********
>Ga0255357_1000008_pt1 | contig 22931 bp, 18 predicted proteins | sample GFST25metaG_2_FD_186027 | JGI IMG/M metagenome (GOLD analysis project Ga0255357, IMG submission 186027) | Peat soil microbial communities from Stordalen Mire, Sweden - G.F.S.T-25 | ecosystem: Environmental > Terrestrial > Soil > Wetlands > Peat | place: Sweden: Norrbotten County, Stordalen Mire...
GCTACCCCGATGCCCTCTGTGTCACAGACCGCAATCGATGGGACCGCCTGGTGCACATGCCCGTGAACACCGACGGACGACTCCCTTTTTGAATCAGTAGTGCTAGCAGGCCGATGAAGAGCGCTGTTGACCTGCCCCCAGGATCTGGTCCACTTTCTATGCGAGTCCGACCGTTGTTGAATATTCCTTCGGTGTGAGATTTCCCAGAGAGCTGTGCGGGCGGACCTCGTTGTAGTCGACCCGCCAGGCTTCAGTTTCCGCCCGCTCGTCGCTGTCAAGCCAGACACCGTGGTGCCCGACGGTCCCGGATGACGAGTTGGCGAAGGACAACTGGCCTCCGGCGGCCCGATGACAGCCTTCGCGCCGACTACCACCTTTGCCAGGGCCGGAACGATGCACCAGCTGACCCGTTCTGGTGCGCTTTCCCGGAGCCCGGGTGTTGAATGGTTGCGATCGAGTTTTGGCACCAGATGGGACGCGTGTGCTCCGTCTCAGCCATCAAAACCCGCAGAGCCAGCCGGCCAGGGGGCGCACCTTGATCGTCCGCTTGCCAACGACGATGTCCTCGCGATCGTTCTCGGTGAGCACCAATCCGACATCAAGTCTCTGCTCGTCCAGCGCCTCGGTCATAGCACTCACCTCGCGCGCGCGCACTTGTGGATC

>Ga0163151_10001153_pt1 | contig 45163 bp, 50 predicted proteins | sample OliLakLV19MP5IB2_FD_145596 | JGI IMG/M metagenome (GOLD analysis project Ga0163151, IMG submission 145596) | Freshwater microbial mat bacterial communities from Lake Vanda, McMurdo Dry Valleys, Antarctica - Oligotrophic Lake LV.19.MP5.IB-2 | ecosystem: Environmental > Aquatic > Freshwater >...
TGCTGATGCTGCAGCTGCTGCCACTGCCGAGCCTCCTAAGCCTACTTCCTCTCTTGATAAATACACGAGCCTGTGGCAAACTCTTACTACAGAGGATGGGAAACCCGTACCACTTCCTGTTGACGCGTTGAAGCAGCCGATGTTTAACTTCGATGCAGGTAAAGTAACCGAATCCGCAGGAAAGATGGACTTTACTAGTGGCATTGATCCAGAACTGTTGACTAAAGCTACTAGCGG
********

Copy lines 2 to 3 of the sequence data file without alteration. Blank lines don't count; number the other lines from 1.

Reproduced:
GCTACCCCGATGCCCTCTGTGTCACAGACCGCAATCGATGGGACCGCCTGGTGCACATGCCCGTGAACACCGACGGACGACTCCCTTTTTGAATCAGTAGTGCTAGCAGGCCGATGAAGAGCGCTGTTGACCTGCCCCCAGGATCTGGTCCACTTTCTATGCGAGTCCGACCGTTGTTGAATATTCCTTCGGTGTGAGATTTCCCAGAGAGCTGTGCGGGCGGACCTCGTTGTAGTCGACCCGCCAGGCTTCAGTTTCCGCCCGCTCGTCGCTGTCAAGCCAGACACCGTGGTGCCCGACGGTCCCGGATGACGAGTTGGCGAAGGACAACTGGCCTCCGGCGGCCCGATGACAGCCTTCGCGCCGACTACCACCTTTGCCAGGGCCGGAACGATGCACCAGCTGACCCGTTCTGGTGCGCTTTCCCGGAGCCCGGGTGTTGAATGGTTGCGATCGAGTTTTGGCACCAGATGGGACGCGTGTGCTCCGTCTCAGCCATCAAAACCCGCAGAGCCAGCCGGCCAGGGGGCGCACCTTGATCGTCCGCTTGCCAACGACGATGTCCTCGCGATCGTTCTCGGTGAGCACCAATCCGACATCAAGTCTCTGCTCGTCCAGCGCCTCGGTCATAGCACTCACCTCGCGCGCGCGCACTTGTGGATC

>Ga0163151_10001153_pt1 | contig 45163 bp, 50 predicted proteins | sample OliLakLV19MP5IB2_FD_145596 | JGI IMG/M metagenome (GOLD analysis project Ga0163151, IMG submission 145596) | Freshwater microbial mat bacterial communities from Lake Vanda, McMurdo Dry Valleys, Antarctica - Oligotrophic Lake LV.19.MP5.IB-2 | ecosystem: Environmental > Aquatic > Freshwater >...